Gale-force breeze

The Electronic Word - Infor-Rich, Info-Poor
September 8, 1995

We have here two very different books which yet share a concern to make sense of the effects of computerisation. Trevor Haywood believes that it changes the way we live, while Richard Lanham is convinced that it changes the way that we think and even how we think about thinking, yet both start from the same premise that new technology is the primary cause of change. If you do not accept this starting point (and I do not) then you will disagree with what these authors have to say, but there is a lot to learn from them wherever you come from.

Haywood's book reads like a first-year introductory course offered by a no-nonsense metallurgist turned librarian turned information manager who reflects on the import of the information revolution. As such, complex social science and humanities issues are breezily tackled with the boldness of the foolhardy and, unfortunately, the uninformed. The book is breathtakingly ambitious and eclectic, moving from speculation on Chomskian linguistics to strictures on the failures of British education. It has chapters on the "information chain" (from personal memory to institutions such as libraries), "information moments" (where education takes centre stage), information disparities between nations and the dangers of information imperialism, and a review of aspects of the information industry's structure.

This may sound rather well in an introductory course, but as a book it lacks coherence and substance. It is also disappointingly unscholarly, its chief sources being newspapers and magazines, and one cannot but consider it rather odd that a book on the info-rich and info-poor should be so dependent on secondary and superficial sources for information. It is hard to credit commentary on concentration in the information industry, for example, which does not make reference to the work of Nic Garnham, or Peter Golding and Graham Murdock, or Herbert Schiller. Again, Haywood presents a lengthy discussion about television without consideration of an enormous body of knowledge. Relatedly, and though personally I like much of what Haywood says, the book is marred by its being a liberal leftist's engagement with information matters. There is nothing intrinsically wrong with that, but it is an intellectual flaw when one's own standpoint is not problematised and other viewpoints are not assessed. There is a marked absence of intellectual sensitivity, a capacity to reflect critically and knowledgeably on what one sees. For example, the author asserts that technology is the major and undisputed cause of change now. He says this in an "of course" manner, en passant. Another work might ponder whether it is more central than money, or nationalism, or war, or even democracy, liberty or love.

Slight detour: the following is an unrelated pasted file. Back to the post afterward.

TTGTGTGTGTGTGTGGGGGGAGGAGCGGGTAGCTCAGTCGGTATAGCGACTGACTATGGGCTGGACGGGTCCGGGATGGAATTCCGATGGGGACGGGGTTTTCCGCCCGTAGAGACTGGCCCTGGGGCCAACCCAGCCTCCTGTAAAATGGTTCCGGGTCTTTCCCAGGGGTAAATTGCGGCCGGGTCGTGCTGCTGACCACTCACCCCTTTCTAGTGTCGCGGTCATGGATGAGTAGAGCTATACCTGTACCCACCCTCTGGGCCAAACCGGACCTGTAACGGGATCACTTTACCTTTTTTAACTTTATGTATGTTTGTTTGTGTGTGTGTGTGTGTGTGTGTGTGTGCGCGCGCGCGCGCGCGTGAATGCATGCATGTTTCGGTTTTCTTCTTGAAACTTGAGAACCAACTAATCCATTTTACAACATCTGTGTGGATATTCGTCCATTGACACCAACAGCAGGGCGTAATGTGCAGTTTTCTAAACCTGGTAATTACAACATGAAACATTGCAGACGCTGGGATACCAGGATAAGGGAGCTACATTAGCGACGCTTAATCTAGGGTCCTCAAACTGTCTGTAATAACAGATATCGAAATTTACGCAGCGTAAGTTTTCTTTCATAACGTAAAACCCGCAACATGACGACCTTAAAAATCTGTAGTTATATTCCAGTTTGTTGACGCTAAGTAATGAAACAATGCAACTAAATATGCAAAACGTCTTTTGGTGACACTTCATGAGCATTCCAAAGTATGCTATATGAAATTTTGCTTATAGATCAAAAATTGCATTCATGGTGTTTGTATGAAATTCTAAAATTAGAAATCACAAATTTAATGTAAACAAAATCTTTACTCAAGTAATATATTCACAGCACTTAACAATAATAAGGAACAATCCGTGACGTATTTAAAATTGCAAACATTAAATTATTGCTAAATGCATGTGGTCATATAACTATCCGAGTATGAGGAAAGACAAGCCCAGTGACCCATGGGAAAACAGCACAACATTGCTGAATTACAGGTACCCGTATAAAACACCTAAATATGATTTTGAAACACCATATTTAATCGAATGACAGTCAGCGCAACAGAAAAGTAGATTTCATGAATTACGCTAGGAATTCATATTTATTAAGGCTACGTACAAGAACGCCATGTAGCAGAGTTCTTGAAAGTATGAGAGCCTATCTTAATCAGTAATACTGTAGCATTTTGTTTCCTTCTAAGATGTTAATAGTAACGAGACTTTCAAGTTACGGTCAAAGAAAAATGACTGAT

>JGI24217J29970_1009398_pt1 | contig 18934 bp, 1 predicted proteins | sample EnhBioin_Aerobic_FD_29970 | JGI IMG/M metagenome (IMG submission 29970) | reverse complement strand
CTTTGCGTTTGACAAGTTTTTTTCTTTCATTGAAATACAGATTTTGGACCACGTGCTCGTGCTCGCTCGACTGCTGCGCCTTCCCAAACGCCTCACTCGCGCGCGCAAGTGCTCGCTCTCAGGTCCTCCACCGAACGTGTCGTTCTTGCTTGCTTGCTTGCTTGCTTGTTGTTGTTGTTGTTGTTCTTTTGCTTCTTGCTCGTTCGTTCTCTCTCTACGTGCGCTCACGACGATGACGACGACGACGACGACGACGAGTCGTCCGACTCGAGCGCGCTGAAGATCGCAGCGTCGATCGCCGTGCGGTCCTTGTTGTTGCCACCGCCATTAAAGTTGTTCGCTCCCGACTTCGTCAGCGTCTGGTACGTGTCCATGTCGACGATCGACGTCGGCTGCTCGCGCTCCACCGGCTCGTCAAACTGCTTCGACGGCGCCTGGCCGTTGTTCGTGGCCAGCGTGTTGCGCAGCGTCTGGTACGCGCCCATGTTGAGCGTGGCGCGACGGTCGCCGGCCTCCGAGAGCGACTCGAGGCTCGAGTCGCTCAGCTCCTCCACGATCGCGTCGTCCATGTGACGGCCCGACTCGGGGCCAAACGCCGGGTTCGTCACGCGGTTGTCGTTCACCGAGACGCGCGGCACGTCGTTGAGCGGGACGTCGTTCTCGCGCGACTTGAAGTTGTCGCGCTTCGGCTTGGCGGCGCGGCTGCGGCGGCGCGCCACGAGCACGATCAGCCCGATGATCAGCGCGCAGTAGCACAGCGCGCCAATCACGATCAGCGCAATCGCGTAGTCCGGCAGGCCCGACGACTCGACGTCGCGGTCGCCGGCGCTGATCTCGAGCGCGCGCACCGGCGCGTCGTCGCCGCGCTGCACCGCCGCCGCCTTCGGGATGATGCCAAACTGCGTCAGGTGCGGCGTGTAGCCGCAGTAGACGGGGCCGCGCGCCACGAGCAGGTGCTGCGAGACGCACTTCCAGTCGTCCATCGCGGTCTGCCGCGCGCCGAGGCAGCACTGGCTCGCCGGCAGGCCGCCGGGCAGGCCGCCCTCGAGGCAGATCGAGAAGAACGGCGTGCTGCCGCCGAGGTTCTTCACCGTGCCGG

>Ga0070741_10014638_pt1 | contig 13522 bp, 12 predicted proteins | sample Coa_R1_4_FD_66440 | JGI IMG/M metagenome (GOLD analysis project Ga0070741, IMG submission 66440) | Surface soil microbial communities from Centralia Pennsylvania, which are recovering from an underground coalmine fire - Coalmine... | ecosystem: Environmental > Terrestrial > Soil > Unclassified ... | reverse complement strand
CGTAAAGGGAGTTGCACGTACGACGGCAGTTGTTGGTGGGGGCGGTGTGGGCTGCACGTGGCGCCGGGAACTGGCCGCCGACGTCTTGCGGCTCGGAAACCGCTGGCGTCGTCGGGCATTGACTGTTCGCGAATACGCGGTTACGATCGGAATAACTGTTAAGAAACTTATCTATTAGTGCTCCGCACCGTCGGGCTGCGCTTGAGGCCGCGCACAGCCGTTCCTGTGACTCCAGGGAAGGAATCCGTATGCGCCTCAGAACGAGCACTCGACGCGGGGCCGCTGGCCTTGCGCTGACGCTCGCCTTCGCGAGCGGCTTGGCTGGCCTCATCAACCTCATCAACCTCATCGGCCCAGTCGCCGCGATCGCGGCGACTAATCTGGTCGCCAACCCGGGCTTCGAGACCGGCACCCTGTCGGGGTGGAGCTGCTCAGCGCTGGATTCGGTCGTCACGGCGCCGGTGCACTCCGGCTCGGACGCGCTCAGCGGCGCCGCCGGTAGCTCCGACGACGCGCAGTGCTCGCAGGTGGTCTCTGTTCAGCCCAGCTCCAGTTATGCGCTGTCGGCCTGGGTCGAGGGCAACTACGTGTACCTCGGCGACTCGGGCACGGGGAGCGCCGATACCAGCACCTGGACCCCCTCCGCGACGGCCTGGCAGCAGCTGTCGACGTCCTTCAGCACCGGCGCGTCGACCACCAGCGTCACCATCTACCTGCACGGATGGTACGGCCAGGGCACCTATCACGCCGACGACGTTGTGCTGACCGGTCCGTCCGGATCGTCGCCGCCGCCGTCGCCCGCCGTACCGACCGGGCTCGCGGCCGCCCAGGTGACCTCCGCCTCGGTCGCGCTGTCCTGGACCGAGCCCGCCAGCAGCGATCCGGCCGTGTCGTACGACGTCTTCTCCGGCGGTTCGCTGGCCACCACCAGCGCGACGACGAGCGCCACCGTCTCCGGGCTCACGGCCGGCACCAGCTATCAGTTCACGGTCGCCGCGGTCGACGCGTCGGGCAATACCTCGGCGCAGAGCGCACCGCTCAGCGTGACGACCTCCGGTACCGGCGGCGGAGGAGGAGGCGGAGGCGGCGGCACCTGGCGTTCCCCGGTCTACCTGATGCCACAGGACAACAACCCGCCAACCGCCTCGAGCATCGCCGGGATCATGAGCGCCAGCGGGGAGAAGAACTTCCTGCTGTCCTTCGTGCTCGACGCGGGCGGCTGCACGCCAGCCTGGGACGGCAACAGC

Richard Lanham's The Electronic Word is puffed as a rarity, a eulogy for the personal computer from an ageing humanities professor. This senior professor of English from UCLA not only likes his PC, but welcomes its consequences for the arts and the education process itself.